School in 2020 looks different for students across the nation. While a new school year is always about change—new teachers, new classrooms, new friends—2020 brings the uncertainty of virtual or in-person learning (or a combination of both), masks, social distancing, handwashing, and more.
Those on the autism spectrum may struggle with these changes more than some of their other peers. Southwest Autism Research & Resource Center’s Paige B. Raetz, PhD, BCBA-D, director of teen and adult services, and Rachel Anderson, MA, BCBA, director of children’s services, offer tips on how to ease the transitions.
1. Start an early morning routine. “Whether virtual or in-person, it’s a good idea to establish a morning routine that can be consistent each day,” Raetz explains. Consider what types of things might help a person get focused and ready for the day. For example, music could be played at breakfast or a 10-minute stretch or deep breathing exercise before class. “Whatever the activity, building a consistent morning routine can be helpful starting the school day,” she says.
2. Create a focused environment. It’s important to include frequent breaks scheduled each day for your student. Utilize daily schedules that are easy to see and access (maybe on a wall near the workstation or desk). Also include times that each activity/class will start and stop and consider using timers or devices like Alexa or Google Home to help prompt when a break is ending. Use pictures if your child is a more visual learner. “You may consider drafting suggested activities your student can do on their break to help facilitate any downtime,” says Raetz.
3. Set realistic goals. This is new territory for all of us. Establish how long your child can remain focused and work up from there. And with any good plan, the most important part is to motivate, motivate, motivate. Earning small prizes, points, or tokens for remaining focused can be a great tool to ensure success for everyone.
4. Facilitate social interactions. “Remain vigilant in social opportunities for your student,” says Anderson. For example, help facilitate a virtual playdate. Perhaps the kids can build a small, pre-selected Lego set together. Or play a video game. But if the kids decide on something else, that’s great too and let them go off plan! This will help build friendships, as well as help when there’s another known face on the virtual call during school.
For older students, if they have a trusted friend in their school/class, see if they can share phone numbers so they can text each other if they run into an issue or challenge.
5. Provide ongoing guidance. As your student progresses in their school year, constantly monitor their learning environment to ensure their classroom experience is successful. Here are five additional supporting tips for in-person and virtual learners:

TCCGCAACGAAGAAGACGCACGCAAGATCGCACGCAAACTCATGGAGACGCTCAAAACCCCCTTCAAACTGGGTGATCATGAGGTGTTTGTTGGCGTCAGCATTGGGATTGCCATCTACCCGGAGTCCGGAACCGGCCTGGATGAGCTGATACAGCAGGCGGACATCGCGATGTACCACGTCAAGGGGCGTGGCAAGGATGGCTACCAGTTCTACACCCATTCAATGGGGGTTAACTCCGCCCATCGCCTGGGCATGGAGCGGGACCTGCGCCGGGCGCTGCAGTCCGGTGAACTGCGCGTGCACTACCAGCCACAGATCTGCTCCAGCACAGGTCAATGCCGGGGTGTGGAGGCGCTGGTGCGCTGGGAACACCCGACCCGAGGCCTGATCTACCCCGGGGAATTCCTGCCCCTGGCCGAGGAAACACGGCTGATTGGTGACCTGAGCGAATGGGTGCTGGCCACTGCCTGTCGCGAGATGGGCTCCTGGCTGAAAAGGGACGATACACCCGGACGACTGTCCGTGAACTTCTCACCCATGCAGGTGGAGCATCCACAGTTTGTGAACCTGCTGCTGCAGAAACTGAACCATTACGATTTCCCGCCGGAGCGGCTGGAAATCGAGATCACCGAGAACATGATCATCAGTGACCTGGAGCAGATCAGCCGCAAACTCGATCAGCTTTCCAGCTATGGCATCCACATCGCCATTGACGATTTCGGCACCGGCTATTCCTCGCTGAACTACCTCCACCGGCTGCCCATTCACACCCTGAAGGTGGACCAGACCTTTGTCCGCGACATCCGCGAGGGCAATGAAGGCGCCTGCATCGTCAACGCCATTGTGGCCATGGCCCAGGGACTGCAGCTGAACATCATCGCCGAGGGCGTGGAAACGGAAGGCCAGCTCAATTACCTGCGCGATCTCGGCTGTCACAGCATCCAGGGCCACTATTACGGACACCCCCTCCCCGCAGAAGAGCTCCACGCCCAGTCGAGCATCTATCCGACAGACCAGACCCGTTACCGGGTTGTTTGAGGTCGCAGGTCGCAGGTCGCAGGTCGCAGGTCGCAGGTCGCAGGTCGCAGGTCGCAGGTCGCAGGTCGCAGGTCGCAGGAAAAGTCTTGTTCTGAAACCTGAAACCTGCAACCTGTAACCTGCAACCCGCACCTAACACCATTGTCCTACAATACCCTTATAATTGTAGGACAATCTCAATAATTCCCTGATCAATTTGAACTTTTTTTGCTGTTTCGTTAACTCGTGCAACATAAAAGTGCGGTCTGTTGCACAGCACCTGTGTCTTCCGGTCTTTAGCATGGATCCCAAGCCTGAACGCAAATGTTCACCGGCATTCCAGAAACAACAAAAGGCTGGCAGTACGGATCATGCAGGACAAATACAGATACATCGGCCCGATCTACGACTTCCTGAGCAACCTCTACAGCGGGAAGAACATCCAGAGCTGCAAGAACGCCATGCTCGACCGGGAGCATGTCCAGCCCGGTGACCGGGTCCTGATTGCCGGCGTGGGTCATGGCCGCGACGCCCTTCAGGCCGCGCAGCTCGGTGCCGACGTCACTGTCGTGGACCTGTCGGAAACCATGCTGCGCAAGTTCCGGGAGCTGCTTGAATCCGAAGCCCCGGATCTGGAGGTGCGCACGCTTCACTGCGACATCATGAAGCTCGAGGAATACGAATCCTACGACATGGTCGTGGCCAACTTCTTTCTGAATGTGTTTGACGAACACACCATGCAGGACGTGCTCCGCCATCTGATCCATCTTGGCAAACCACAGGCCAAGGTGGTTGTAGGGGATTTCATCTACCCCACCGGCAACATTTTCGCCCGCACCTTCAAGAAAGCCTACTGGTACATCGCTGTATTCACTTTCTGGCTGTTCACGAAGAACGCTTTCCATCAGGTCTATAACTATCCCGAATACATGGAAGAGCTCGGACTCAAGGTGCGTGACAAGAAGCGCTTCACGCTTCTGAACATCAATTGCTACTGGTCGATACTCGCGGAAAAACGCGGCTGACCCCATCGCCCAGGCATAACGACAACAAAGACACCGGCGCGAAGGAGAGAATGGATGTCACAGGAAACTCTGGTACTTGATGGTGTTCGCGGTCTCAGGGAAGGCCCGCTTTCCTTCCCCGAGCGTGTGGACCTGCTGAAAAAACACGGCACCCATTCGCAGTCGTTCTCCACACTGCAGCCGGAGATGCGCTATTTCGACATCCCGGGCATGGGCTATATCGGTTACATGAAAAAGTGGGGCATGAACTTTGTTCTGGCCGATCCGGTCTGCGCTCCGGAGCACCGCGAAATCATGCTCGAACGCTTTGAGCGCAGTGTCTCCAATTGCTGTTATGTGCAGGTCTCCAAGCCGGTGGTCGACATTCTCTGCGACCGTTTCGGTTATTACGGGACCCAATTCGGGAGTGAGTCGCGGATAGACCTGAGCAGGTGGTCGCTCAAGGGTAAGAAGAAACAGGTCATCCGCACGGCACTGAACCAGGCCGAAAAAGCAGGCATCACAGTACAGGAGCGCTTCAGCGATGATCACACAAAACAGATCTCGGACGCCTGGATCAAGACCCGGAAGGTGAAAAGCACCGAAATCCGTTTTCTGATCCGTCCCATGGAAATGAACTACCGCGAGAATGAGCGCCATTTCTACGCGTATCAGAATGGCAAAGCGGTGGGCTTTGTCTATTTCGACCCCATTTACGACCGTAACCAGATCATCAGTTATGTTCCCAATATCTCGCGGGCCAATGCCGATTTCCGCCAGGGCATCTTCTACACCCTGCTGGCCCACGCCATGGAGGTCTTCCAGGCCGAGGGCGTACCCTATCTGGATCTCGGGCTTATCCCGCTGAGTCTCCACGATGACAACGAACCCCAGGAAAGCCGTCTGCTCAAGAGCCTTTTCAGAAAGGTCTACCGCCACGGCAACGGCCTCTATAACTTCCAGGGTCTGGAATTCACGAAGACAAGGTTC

- Find a space that has few distractions or consider sound-canceling headphones to help with surrounding distractions.
- Create some resources that they can have on hand if there are technical issues. For example, a binder ring with notecards that have different tips for different scenarios. One card might be titled: “What to do if I get kicked out of a Zoom call” then bullets with possible solutions.
- Establish a central area for all log-in information and passwords. This might be a sticky note in the top drawer of a desk or on a calendar.
- Consider the lighting, ensuring that your child can be seen on Zoom and that they can see the computer screen without reflections. Also, check that their chair is appropriately sized for them, with their feet able to rest flat on the floor and their back supported.
- If a school requires wearing a face mask, help your student warm up to the idea by offering as many options as possible. For instance, that might mean trying different fabrics or getting masks with the child's favorite character or sports team on it. In essence, walk your student through their choices and let them pick. Offer rewards as they incrementally increase the amount of time they're able to wear a mask before becoming agitated or taking it off.
Looking for more? We know that with a shift in schedules, routines, and the overall navigation of new processes, there may be a need for a little extra support right now. SARRC remains open and committed to delivering medically necessary services to families living in Arizona. SARRC offers short-term and long-term programs, as well as free trainings and educational webinars. To view a complete list of services, click here »